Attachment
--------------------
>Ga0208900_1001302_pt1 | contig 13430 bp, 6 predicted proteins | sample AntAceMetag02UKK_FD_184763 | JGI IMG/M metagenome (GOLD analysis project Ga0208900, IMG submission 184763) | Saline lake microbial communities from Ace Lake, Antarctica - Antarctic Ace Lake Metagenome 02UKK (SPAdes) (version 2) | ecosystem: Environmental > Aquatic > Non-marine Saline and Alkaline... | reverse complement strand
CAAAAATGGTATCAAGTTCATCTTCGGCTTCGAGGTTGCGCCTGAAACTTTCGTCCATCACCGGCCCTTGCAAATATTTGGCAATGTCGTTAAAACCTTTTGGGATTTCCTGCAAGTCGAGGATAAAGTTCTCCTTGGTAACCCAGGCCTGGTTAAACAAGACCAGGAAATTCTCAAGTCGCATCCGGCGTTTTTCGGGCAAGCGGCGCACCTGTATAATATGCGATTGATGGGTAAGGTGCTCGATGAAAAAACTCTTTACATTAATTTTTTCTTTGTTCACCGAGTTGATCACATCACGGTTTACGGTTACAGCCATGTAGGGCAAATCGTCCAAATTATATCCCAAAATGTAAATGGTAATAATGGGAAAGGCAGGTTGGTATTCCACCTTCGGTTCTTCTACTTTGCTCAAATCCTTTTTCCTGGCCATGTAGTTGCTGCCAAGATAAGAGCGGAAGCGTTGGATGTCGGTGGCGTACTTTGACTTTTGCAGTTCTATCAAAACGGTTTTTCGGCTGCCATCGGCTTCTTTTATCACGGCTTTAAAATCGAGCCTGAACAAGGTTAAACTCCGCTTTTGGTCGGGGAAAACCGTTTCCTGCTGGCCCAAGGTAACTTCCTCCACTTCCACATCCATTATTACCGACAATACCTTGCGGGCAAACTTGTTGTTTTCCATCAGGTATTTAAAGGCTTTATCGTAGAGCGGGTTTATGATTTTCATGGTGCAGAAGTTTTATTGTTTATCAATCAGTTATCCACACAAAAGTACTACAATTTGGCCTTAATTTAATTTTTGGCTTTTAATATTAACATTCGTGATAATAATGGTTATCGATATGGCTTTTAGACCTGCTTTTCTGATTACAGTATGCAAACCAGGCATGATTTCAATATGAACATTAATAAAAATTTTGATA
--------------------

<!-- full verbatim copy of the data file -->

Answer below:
>Ga0208900_1001302_pt1 | contig 13430 bp, 6 predicted proteins | sample AntAceMetag02UKK_FD_184763 | JGI IMG/M metagenome (GOLD analysis project Ga0208900, IMG submission 184763) | Saline lake microbial communities from Ace Lake, Antarctica - Antarctic Ace Lake Metagenome 02UKK (SPAdes) (version 2) | ecosystem: Environmental > Aquatic > Non-marine Saline and Alkaline... | reverse complement strand
CAAAAATGGTATCAAGTTCATCTTCGGCTTCGAGGTTGCGCCTGAAACTTTCGTCCATCACCGGCCCTTGCAAATATTTGGCAATGTCGTTAAAACCTTTTGGGATTTCCTGCAAGTCGAGGATAAAGTTCTCCTTGGTAACCCAGGCCTGGTTAAACAAGACCAGGAAATTCTCAAGTCGCATCCGGCGTTTTTCGGGCAAGCGGCGCACCTGTATAATATGCGATTGATGGGTAAGGTGCTCGATGAAAAAACTCTTTACATTAATTTTTTCTTTGTTCACCGAGTTGATCACATCACGGTTTACGGTTACAGCCATGTAGGGCAAATCGTCCAAATTATATCCCAAAATGTAAATGGTAATAATGGGAAAGGCAGGTTGGTATTCCACCTTCGGTTCTTCTACTTTGCTCAAATCCTTTTTCCTGGCCATGTAGTTGCTGCCAAGATAAGAGCGGAAGCGTTGGATGTCGGTGGCGTACTTTGACTTTTGCAGTTCTATCAAAACGGTTTTTCGGCTGCCATCGGCTTCTTTTATCACGGCTTTAAAATCGAGCCTGAACAAGGTTAAACTCCGCTTTTGGTCGGGGAAAACCGTTTCCTGCTGGCCCAAGGTAACTTCCTCCACTTCCACATCCATTATTACCGACAATACCTTGCGGGCAAACTTGTTGTTTTCCATCAGGTATTTAAAGGCTTTATCGTAGAGCGGGTTTATGATTTTCATGGTGCAGAAGTTTTATTGTTTATCAATCAGTTATCCACACAAAAGTACTACAATTTGGCCTTAATTTAATTTTTGGCTTTTAATATTAACATTCGTGATAATAATGGTTATCGATATGGCTTTTAGACCTGCTTTTCTGATTACAGTATGCAAACCAGGCATGATTTCAATATGAACATTAATAAAAATTTTGATA